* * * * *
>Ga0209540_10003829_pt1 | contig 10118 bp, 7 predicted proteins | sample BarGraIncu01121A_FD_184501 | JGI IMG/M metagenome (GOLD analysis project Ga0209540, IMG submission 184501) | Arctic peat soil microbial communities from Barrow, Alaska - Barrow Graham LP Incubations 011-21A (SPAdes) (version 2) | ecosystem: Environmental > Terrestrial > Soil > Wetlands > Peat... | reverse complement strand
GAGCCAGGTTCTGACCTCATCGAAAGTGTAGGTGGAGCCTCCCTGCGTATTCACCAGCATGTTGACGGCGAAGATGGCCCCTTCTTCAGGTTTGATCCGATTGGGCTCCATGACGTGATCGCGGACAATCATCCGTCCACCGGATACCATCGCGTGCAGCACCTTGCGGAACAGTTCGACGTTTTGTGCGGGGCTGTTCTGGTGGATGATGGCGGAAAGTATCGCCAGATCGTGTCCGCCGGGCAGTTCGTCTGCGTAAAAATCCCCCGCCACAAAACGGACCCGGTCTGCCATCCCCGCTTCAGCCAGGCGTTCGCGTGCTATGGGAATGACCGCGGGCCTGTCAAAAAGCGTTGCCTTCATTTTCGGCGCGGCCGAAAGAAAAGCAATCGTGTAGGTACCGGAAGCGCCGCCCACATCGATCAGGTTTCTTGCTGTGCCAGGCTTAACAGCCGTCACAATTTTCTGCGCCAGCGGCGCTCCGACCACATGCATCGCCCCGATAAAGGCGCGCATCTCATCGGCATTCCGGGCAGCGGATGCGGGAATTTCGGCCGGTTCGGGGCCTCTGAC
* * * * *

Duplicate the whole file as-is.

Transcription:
>Ga0209540_10003829_pt1 | contig 10118 bp, 7 predicted proteins | sample BarGraIncu01121A_FD_184501 | JGI IMG/M metagenome (GOLD analysis project Ga0209540, IMG submission 184501) | Arctic peat soil microbial communities from Barrow, Alaska - Barrow Graham LP Incubations 011-21A (SPAdes) (version 2) | ecosystem: Environmental > Terrestrial > Soil > Wetlands > Peat... | reverse complement strand
GAGCCAGGTTCTGACCTCATCGAAAGTGTAGGTGGAGCCTCCCTGCGTATTCACCAGCATGTTGACGGCGAAGATGGCCCCTTCTTCAGGTTTGATCCGATTGGGCTCCATGACGTGATCGCGGACAATCATCCGTCCACCGGATACCATCGCGTGCAGCACCTTGCGGAACAGTTCGACGTTTTGTGCGGGGCTGTTCTGGTGGATGATGGCGGAAAGTATCGCCAGATCGTGTCCGCCGGGCAGTTCGTCTGCGTAAAAATCCCCCGCCACAAAACGGACCCGGTCTGCCATCCCCGCTTCAGCCAGGCGTTCGCGTGCTATGGGAATGACCGCGGGCCTGTCAAAAAGCGTTGCCTTCATTTTCGGCGCGGCCGAAAGAAAAGCAATCGTGTAGGTACCGGAAGCGCCGCCCACATCGATCAGGTTTCTTGCTGTGCCAGGCTTAACAGCCGTCACAATTTTCTGCGCCAGCGGCGCTCCGACCACATGCATCGCCCCGATAAAGGCGCGCATCTCATCGGCATTCCGGGCAGCGGATGCGGGAATTTCGGCCGGTTCGGGGCCTCTGAC